Forces for change
What will be the long-term consequences of the current crisis? Mark Kosman looks at the possibilities
The Conservative government’s handling of the coronavirus disaster has been chaotic from the start. Meanwhile, criticism from opposition parties has been half-hearted at best. Consequently, health professionals and scientists have had to lead the way in holding the government to account and one of the more effective critics has been the editor of The Lancet, Dr Richard Horton.
As early as January 20, Horton warned: “It must now surely be time to declare a Public Health Emergency of International Concern.” And by January 31, he was already talking about “draconian measures that limit population mobility”.1
On March 10, Horton was calling for the “urgent implementation of social distancing and closure policies”.2 And a week later, he was denouncing the Johnson government’s plan to foster what one of its top science advisors, Graham Medley, called “a nice big epidemic” in the hope of creating so-called ‘herd immunity’. Horton retorted: “Any numerate school student could make the calculation. With a mortality of 1% among 60% of a population of some 66 million people, the UK could expect almost 400,000 deaths.”3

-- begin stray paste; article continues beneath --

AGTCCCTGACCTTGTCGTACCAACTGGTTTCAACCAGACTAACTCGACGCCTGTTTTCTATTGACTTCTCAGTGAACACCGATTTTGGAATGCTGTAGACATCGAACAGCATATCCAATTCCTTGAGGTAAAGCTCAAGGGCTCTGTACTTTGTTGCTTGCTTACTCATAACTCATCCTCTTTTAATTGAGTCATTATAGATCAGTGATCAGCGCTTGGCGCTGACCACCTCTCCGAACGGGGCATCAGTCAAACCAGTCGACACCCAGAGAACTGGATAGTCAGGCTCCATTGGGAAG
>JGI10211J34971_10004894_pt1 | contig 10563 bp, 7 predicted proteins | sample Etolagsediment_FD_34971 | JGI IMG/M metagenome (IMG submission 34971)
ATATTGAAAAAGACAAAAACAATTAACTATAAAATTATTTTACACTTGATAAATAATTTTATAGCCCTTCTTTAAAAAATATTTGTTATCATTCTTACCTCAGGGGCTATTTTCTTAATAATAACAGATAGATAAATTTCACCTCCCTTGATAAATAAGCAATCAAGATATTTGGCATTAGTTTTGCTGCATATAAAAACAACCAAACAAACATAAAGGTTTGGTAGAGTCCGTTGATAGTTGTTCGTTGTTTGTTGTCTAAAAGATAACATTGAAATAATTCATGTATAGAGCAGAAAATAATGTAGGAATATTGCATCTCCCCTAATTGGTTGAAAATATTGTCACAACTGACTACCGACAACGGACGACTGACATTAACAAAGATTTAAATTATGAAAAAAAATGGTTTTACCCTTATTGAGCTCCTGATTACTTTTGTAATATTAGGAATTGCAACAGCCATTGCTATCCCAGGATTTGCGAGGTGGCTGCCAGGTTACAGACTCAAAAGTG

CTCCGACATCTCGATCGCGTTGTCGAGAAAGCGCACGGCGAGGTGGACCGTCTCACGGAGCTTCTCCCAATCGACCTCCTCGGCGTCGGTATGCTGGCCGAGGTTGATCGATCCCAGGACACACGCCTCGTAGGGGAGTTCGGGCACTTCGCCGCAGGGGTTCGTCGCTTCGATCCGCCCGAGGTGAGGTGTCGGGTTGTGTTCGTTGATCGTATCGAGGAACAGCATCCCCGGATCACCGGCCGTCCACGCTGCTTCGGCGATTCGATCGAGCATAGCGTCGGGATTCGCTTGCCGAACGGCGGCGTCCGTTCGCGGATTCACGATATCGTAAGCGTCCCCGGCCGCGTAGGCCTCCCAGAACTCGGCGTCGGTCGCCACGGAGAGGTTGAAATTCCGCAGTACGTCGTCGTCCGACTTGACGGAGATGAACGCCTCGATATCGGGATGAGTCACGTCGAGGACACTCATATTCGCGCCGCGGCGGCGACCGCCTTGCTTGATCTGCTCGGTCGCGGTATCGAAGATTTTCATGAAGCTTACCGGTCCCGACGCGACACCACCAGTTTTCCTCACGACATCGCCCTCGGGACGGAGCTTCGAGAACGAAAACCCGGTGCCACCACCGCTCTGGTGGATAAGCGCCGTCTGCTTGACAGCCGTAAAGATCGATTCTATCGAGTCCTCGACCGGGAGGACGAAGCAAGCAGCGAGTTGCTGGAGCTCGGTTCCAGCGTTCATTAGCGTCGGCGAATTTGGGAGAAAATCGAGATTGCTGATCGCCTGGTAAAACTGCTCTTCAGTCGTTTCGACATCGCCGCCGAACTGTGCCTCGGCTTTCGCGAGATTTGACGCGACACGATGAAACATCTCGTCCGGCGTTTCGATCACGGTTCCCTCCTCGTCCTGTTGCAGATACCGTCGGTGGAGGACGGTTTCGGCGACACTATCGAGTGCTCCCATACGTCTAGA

Then on March 26, Horton spoke out on BBC television:
We knew in the last week of January that this was coming. The message from China was absolutely clear that a new virus with pandemic potential was hitting cities ... We knew that 11 weeks ago and then we wasted February when we could have acted.4
Remarkably, it was only on March 29 that the national health service coronavirus director, Keith Willett, responded to Horton, suggesting that his criticisms were unfair, because the NHS had “declared a level four - the highest - national emergency on January 30”.5
Although at first glance this seems like a credible argument, when you look into it, it turns out to be no argument at all. What you find is that, although this NHS emergency may have been declared internally on January 30, it was not announced publicly until March 3. And surely a “national emergency”, which frontline NHS staff presumably knew nothing about, can have done little to prepare the health service for the coming challenges?
Brave Sir Lawrence
With no-one in government willing or able to come up with a better response, the brave individual who stepped forward was none other than Tony Blair’s former foreign policy advisor, Sir Lawrence Freedman. On April 1, the New Statesman published an article by Freedman entitled: ‘The real reason the UK government pursued “herd immunity” - and why it was abandoned’.
Here, Freedman described the dilemmas facing the government’s scientific advisors during the crucial weeks in March, when policy shifted from allowing the development of ‘herd immunity’ to calling for a lockdown. Freedman’s narrative is informative, but it cannot explain why Boris Johnson’s advisors failed to make any preparations for a situation in which this new virus might act differently from their mathematical models.